By Tom Brueggemann | Thompson on Hollywood January 8, 2014 at 2:46PM
At the other extreme, Paramount didn't make much noise much of the year, with only nine releases (one, "Nebraska" in limited release thus far), ending up with 9% of total business. But they are the envy of the business -- all eight of the wide pictures will make a profit (including pricey "Star Trek Into Darkness" and "World War Z," the latter scoring particularly well overseas), with three others (including "Wolf of Wall Street") likely to end up over $100 million domestic. And 4 of their 8 cost $50 million or less, thus increasing their chances of profit. Eight out of eight breaking even or better? Few can make that claim. Near year's end, Sony, usually at the high end of output, announced they were retrenching and following Paramount's lead on cutting back on the number of productions.
6. African-Americans and Hispanics are Growing Markets
Denzel Washington and Will Smith have been among the top stars for decades now, but almost always with white costars. 2012 saw only four films with both an African-American director and main cast gross over $15 million, three of them comedies ("Think Like a Man" lead with $91 million; the drama "Red Tails" grossed far less than its $80 million cost). In 2013, six managed the feat, led by "Lee Daniels' The Butler" reaching $116 million. Two other dramas, Tyler Perry's production of "Temptation" and the critically-acclaimed "12 Years a Slave" grossed well, along with comedies "The Best Man Holiday," two Tyler Perry Madea films and a Kevin Hart concert film, which at a profitable $32 million is the only one not to pass $50 million ("12 Years" has its Oscar boost to come). With the lack of much international appeal, studios tend to shy away from what they consider a risky niche (other than Lionsgate, which has Perry as well as a well-developed marketing team to maximize results). This year hopefully encourages more development.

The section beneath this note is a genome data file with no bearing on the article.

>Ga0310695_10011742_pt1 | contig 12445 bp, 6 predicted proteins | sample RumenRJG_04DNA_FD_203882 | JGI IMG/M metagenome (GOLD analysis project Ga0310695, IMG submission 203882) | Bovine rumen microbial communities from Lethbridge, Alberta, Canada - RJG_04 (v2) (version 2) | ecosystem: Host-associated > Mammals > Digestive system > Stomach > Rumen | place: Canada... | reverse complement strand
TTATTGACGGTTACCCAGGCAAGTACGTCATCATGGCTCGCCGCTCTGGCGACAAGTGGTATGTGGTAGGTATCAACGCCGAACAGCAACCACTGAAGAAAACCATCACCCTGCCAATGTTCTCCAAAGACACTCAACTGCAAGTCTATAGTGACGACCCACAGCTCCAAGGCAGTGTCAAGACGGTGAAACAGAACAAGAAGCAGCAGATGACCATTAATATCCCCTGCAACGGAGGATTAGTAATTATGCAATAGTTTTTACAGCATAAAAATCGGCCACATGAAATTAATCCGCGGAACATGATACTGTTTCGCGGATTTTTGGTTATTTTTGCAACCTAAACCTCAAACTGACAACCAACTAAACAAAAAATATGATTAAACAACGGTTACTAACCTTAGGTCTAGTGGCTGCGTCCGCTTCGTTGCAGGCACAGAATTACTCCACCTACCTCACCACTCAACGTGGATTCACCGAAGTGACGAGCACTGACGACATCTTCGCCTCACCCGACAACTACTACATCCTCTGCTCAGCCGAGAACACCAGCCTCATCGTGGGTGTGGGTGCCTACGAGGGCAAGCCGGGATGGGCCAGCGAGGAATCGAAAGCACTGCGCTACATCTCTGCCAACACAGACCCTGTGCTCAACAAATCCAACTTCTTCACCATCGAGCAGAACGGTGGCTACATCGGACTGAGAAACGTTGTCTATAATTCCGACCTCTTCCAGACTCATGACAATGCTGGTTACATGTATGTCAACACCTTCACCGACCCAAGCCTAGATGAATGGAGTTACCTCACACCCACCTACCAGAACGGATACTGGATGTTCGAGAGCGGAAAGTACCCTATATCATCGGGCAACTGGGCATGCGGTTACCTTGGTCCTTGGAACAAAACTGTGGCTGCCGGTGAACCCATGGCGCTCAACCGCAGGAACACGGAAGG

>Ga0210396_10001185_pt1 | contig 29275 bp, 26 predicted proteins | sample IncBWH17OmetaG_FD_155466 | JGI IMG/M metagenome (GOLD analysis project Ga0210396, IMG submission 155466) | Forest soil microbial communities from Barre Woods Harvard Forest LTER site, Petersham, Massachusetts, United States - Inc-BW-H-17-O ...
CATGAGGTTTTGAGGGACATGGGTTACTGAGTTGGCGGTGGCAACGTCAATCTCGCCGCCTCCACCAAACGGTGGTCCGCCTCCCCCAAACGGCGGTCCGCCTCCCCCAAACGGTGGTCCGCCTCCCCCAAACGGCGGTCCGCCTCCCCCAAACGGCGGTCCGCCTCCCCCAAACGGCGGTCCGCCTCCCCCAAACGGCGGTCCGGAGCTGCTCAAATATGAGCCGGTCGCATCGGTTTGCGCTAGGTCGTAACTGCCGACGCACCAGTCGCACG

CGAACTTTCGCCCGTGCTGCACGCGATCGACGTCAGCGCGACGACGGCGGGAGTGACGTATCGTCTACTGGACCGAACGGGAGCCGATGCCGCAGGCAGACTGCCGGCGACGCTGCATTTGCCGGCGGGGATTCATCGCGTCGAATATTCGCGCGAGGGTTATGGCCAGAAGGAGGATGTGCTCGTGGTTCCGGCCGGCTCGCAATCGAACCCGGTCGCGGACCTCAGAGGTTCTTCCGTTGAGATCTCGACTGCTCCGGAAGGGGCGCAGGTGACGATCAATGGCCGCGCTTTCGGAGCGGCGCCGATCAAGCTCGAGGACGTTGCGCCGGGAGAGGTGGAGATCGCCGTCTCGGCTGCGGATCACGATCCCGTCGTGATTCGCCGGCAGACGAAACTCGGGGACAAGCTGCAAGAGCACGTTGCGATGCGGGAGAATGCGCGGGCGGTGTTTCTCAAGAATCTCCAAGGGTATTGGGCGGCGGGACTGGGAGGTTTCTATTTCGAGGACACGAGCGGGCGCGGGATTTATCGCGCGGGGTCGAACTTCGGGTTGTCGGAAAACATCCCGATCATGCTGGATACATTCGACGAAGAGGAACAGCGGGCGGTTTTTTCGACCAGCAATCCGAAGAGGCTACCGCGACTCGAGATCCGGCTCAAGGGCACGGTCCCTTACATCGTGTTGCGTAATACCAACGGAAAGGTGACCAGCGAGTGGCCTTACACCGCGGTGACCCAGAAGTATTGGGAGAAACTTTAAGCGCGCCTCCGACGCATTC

The Latino market has never targeted as many films as those for the African-American market, but still shows signs of attracting increased attention. Mexican director Alfonso Cuaron directed the most acclaimed of the year's biggest hits ("Gravity"), but "Instructions Not Included," a small Mexican family comedy starring Eugenio Derbez, someone unknown beyond the Latino community, managed to gross $45 million in Spanish without ever reaching more than 1,000 theaters. With the Latino audience estimated to be around 25% of total ticket buyers (and even higher among frequent ones), if the studios ever manage to place a few more actors in prime roles and develop some Latino-themed stories, the growth here could be impressive.
7. Animation Keeps Growing
In 2012, the animation foreign market was way ahead of the U.S., with only one ("Brave") in the domestic top 10 at #8, while two others were in the top seven internationally. Things radically changed in 2013. Three of the top six domestic titles were animated. This increase more any other is responsible for the uptick in overall gross. All three grossed over $250 million domestic, more than "Brave," with "Despicable Me 2," "Monsters University" and "Frozen" (which might yet become the biggest of them all). These are not inexpensive films usually -- Dreamworks Animation will at best make a small profit on "Turbo" -- but the rewards can come from unexpected places. Disney had planned "Cars" spin-off "Planes" as a direct-to-DVD release, but it ended up grossing $220 million worldwide; the widely scorned "Smurfs 2" did huge foreign business, getting to $345 million. If anything is certain, animation is going to come to dominate even more.